Reshaping Culture, in Style with Pubumésu

Reshaping Culture, in Style with Pubumésu

By Aisha Hassan on March 13th, 2021


When worlds collide

Pubumésu’s wicked designs speak for themselves. With one look at the brand’s handmade leather fans, which boast striking motifs that unfurl as they open, it’s no wonder Pubumésu has partnered with powerhouse names like Net-A-Porter and Potatohead Bali. The brand’s designer, Putri Soediono, doesn’t shy away from fusing imagination, craft, and functionality into every piece, while also drawing from a mix of cultural influences. 

While Pubumésu began in 2011, Putri began exploring the confluence of East and West earlier when studying at Cordwainers, London College of Fashion. “I could see Ikat in Selfridges and Liberty but no one understood what it was or what the patterns meant, which made me look into what it means to be an Asian person and what it is about Asia that intrigues the West,” Putri says. Following research, it was clear at the time that Asian influences in mainstream luxury fashion were only embraced periodically. “Why does it have to be cyclical or on trend every five years...why can’t we have a middle ground?”

Putri, who is Indonesian but was raised in Singapore, grew up with traditional clothing like Saris and Kebayas as normal attire at formal events, so she began experimenting with aesthetics using heirlooms like her grandmother’s tailored batik suits. “That was the beginning of mixing and being confident with my Western cosmopolitan surroundings and Asian upbringing, and being proud of it as well.” Putri says.


Shadows of heritage

You can see the echo of Putri’s cultural roots in the pieces she creates. The Market Collection, for instance, originated during a regular (but this time hungover) trip to the traditional wet market with her grandmother. The Pisang/Banana and Semangka/Watermelon Fans were inspired by fruit vendors’ fresh wares, and the unusually exquisite Tongkol/Tuna Fish Fan was prompted by fishmongers’ daily catch. Notably, Pubumésu works with wayang kulit (shadow puppet theatre) artisans in Central Java to create each piece from locally sourced calf hide, meaning that every fan is an emblem of heritage craft too.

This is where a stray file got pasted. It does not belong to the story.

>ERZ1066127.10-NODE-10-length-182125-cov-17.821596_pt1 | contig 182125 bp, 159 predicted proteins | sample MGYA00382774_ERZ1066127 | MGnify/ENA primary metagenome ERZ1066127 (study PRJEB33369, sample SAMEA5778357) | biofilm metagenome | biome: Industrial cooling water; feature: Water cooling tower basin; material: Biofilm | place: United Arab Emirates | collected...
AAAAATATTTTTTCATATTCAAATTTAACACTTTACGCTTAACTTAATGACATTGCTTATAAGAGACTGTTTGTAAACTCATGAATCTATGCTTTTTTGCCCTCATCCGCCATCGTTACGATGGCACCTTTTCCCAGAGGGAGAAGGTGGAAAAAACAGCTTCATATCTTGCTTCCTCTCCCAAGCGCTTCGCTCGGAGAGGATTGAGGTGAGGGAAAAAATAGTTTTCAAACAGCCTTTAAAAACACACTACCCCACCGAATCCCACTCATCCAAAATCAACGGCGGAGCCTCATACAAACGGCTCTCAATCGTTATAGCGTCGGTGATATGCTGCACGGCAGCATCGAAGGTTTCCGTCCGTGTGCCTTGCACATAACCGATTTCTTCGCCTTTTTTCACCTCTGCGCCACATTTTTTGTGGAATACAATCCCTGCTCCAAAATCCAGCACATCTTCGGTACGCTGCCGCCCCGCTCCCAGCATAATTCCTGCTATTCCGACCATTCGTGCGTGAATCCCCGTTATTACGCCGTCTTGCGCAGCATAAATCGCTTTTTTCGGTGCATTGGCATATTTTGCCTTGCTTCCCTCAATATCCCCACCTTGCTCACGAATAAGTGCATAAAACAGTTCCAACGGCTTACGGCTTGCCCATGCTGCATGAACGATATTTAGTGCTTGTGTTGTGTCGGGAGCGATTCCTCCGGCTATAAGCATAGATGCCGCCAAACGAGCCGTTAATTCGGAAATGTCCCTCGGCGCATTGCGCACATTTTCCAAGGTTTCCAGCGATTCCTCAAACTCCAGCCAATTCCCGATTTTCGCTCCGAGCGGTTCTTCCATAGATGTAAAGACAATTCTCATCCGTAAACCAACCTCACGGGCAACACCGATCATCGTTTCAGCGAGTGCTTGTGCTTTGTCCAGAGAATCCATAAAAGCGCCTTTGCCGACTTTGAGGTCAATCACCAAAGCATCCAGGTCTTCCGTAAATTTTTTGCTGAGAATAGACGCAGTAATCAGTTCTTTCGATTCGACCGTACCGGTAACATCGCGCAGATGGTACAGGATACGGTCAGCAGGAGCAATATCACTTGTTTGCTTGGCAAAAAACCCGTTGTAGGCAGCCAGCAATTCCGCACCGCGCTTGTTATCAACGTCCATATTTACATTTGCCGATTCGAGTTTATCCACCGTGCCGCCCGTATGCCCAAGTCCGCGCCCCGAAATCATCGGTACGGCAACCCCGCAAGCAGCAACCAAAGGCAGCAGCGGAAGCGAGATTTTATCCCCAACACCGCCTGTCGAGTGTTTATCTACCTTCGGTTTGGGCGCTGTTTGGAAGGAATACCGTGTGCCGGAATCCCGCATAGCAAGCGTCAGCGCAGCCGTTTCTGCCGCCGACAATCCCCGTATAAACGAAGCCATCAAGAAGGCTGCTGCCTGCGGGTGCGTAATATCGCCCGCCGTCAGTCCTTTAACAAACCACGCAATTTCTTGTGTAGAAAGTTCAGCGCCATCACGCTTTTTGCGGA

“They were always so open to the crazy ideas I had,” Putri says of the wayang kulit artisans, who usually make massive leather puppets — wayang — but were open to testing the limits of design. Putri works with an entire village of shadow puppet artisans who do everything, from cutting to stitching and punching holes and painting, by hand. The artisans’ work with Pubumésu means another form of livelihood and a different way to preserve their skills. “You can sustain your craft through something else but in its truest form they can still make wayang for use all over Java,” Putri says.


Beyond the hype

While Pubumésu pieces like the arresting Tiger Fan or Peakaboo Fan (think peacock feathers) are incredible to display as art pieces at home, Putri designs out of practicality and each piece is truly “wearable” art. “In fashion, if you overly conceptualize things, that's when it becomes really pedantic and contrived,” Putri says. “I just wanted to make a fan because it’s so hot in Singapore...and a lot of fans in the market weren’t fans I liked.”

With such standout designs, Putri knows that her customers are “those who want to have fun in fashion” and are “global consumers.” While Putri’s roots are in Southeast Asia, her pieces have gained quicker momentum overseas than in Singapore, for example. “Unfortunately, Asian people only take you seriously [as a designer] once you’ve reached Western acclaim or success...there’s more prejudice amongst Asian people with themselves,” Putri says. 

And so, Putri continues with her bold approach that lets her own imagination lead the way, rather than being constrained by borders or trends. With Pubumésu’s show-stopping designs and emphasis on craft, which have gained acclaim in the past and are sure to keep doing so, Putri’s intuition clearly resonates. “At the end of the day,” she says, “I’ll design for myself.”


Aisha Hassan is a writer, journalist, and co-founder of Dia. Previously, Aisha worked for Quartz in New York and Harper’s Bazaar in Malaysia. Her fiction has been published in international literary magazines. She has a bachelor’s degree in English Language & Literature from the University of Oxford, and a master’s degree from Columbia’s Graduate School of Journalism.